“It has become increasingly clear during our research that contamination has been an ongoing issue that was routinely given inadequate attention whether due to ignorance or most recently proven, negligence,” If It Was Your Child said in a statement.
The organization said it’s petitioning the EPA to form a Community Advisory Group to ensure community involvement and transparency.
“While researching, we have found that what officials have state in press conferences or on websites do not coincide with results and have been misleading to the community,” IIWYC said. “As parents and community members, we will continue to strive for transparency and facts while bringing the public confidence that we are doing everything in our power to ensure the safety of our children and residents.”
The group initially raised concerns about the number of pediatric cancer cases after their own children’s battles with the disease.
The Indiana State Department of Health recently released updated pediatric cancer rates for Johnson County from the state cancer registry. From 2009-2016 it said there were 75 cases in children 0-19 years old, which is a rate of 23 per 100,000 children.
ISDH said the National Cancer Institute’s most recent data from 2011-2015 showed the county’s pediatric cancer rate at 21.7 and the state’s rate at 17.6. The national rate was 17.9. It said the data shows Johnson County’s rate has been stable. No cancer cluster has been identified there. ISDH has never identified a cancer cluster of any type in Indiana.
The issues have not only caught the attention of parents and government officials, but of consumer advocate Erin Brockovich. She was in Indianapolis for the Indiana Conference for Women.
“We have had maybe a couple hundred people now reporting,” she said. “We’ll never go away, we’re kind of like a computer running around in the background and as more information comes in it helps us put a piece of the puzzle together. Sometimes we don’t know what’s causing that.”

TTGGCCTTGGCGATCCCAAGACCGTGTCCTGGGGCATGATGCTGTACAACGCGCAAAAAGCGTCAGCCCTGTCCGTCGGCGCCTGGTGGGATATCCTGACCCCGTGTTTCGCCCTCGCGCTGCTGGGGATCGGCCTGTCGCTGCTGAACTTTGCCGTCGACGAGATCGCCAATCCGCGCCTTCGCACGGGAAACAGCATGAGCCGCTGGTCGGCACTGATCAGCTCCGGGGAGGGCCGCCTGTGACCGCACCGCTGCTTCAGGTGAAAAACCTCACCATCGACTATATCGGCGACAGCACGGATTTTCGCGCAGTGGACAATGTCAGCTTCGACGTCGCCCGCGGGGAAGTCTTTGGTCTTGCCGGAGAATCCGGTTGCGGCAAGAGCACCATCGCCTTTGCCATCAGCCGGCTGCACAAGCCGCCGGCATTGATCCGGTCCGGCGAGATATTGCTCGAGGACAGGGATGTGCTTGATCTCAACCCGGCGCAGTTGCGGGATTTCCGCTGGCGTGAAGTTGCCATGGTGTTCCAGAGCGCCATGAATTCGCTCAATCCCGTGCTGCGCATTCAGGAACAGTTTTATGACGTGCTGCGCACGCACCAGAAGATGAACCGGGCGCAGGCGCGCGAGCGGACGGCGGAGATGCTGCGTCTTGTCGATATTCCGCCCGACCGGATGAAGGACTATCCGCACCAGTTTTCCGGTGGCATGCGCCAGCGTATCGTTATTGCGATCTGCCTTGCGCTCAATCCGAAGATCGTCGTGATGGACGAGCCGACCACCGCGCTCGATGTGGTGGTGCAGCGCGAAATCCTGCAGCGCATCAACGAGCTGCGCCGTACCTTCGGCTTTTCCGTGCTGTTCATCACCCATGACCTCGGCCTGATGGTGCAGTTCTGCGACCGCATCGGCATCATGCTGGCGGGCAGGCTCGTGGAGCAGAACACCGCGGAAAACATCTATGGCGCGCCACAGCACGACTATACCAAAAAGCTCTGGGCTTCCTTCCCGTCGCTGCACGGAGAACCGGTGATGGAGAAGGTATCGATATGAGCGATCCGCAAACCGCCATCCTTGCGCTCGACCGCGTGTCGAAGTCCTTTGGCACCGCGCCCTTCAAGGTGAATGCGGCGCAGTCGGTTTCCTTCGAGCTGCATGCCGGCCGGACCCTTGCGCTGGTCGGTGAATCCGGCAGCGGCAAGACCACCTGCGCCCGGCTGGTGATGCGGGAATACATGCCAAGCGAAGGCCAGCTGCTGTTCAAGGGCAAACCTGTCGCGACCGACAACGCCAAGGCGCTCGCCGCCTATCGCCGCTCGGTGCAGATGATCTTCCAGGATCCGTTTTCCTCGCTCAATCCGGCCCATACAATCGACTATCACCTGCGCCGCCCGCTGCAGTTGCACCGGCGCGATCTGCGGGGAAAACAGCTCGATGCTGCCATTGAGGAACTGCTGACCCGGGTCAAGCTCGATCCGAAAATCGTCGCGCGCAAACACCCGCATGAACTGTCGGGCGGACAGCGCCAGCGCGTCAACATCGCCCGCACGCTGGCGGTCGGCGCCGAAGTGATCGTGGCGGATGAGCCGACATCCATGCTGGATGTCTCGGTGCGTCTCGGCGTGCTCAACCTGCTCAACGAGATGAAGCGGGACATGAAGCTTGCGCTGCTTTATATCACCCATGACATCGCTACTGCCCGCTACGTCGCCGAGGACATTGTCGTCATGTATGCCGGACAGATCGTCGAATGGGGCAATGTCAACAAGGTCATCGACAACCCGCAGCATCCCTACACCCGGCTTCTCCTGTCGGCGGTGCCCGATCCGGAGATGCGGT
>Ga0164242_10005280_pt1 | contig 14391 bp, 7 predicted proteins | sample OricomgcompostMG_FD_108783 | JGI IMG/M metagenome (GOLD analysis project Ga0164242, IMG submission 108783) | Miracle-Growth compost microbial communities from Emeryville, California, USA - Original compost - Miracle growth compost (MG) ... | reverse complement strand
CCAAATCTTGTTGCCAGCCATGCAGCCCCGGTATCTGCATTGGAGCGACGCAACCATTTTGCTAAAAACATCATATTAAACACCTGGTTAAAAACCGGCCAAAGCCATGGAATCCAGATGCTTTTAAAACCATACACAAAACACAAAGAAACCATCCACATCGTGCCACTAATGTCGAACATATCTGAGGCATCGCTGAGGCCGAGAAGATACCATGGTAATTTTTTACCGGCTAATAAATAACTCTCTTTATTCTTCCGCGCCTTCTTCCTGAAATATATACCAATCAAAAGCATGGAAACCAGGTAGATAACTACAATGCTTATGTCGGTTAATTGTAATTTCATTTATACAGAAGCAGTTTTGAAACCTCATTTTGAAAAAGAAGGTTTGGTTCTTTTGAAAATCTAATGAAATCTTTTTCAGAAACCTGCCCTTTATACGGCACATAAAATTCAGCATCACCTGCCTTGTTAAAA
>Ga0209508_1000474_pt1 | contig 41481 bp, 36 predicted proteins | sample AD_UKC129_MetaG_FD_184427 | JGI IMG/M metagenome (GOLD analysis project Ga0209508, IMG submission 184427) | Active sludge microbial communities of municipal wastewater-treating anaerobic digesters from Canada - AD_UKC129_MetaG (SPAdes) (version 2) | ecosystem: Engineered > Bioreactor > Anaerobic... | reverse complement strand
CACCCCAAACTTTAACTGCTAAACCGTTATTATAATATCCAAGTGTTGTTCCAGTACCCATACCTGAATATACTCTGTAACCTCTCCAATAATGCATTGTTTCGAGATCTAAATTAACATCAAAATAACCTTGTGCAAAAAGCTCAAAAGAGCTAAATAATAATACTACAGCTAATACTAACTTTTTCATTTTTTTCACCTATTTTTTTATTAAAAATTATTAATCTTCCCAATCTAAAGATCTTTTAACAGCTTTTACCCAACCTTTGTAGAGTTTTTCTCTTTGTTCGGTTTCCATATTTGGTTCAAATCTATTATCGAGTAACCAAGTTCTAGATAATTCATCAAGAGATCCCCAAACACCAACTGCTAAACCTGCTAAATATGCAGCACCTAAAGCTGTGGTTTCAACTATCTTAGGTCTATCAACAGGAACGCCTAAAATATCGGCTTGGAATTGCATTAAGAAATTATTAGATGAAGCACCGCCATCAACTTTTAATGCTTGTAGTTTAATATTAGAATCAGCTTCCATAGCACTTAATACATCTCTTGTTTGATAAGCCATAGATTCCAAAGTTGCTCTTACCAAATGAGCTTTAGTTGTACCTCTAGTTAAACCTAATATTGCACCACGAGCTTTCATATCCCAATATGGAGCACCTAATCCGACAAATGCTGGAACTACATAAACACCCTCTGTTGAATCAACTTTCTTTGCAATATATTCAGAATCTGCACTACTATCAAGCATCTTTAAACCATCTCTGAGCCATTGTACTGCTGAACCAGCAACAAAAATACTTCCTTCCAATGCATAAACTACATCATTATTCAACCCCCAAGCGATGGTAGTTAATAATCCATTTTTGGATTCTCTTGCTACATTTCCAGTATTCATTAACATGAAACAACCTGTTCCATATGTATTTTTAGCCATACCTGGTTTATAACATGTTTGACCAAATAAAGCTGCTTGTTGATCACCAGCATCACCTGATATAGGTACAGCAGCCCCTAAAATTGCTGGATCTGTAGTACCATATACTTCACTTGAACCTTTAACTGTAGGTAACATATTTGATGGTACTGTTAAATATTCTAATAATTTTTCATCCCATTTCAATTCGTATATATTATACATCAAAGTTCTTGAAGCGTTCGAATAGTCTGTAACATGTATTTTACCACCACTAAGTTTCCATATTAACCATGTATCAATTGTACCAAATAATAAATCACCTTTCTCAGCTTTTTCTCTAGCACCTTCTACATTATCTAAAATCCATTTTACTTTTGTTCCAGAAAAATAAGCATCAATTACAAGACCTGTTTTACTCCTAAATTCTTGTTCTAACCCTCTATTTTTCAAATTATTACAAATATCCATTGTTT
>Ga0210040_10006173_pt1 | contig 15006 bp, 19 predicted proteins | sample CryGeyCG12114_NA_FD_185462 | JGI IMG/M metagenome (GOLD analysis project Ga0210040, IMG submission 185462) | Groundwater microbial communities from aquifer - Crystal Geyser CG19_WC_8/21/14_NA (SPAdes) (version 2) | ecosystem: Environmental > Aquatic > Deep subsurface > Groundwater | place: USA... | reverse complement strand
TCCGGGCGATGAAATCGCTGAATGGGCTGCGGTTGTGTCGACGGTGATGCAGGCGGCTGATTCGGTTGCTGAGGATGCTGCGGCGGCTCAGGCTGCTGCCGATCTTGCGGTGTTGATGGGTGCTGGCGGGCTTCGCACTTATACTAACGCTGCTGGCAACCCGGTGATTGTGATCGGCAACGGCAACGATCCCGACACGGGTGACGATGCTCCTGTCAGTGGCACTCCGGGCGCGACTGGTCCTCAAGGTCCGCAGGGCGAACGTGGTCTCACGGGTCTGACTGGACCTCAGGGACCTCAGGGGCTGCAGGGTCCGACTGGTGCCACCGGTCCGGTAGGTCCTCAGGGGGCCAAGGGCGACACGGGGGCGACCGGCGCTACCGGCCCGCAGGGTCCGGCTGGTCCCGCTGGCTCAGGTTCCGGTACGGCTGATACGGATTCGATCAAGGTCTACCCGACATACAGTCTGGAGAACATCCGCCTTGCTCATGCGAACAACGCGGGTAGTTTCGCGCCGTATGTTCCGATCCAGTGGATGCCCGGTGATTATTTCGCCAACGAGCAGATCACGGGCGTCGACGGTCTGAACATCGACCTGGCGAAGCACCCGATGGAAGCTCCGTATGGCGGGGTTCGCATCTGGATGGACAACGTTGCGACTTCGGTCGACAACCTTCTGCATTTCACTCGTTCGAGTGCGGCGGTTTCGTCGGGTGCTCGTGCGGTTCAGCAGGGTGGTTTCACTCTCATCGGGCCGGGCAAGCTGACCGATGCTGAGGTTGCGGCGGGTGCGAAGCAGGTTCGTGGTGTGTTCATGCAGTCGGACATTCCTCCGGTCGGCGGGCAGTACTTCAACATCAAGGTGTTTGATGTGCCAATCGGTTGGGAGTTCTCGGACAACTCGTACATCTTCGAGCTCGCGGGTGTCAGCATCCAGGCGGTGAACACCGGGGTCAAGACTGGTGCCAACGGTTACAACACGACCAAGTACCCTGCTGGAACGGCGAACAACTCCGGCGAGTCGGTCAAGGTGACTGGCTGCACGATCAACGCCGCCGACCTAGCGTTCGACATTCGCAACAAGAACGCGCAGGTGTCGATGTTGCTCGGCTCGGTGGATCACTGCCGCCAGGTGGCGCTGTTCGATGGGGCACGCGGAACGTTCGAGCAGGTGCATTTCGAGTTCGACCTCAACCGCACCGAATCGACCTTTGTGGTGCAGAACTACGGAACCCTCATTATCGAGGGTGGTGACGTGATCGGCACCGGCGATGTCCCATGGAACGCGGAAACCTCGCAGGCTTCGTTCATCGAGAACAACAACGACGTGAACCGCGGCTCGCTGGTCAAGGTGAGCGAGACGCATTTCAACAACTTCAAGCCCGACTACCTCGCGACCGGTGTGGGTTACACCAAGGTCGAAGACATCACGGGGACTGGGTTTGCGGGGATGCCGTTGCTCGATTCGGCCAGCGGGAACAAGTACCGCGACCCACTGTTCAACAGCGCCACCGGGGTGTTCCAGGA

But Brockovich said the community shouldn’t stop. She said they’ve gone through some records and are waiting on others.
“It’s just nothing right there at this moment is saying to us that that could be a link. Once in a while it's not that we baffled but sometimes you have to dig for these things, they just don't present themselves. The community does and sometimes it's something that moves through and it's gone,” she said.
She encouraged the community to stay involved and not give up. Brockovich said she wants to have her foundation on the ground.
“I’d love to have my foundation come out and get on the ground with them, yes, and that is something we'll work towards this year into next year and fundraise for and we want to create an army, if you will, and that's what it's gonna take. There's just not one person that can come in and figure not only the situation in Indiana out which there's more issues in Indiana than this place but across the country. It’s daunting”
The mayor said it’s his understanding the EPA will have a public meeting in the coming weeks as well.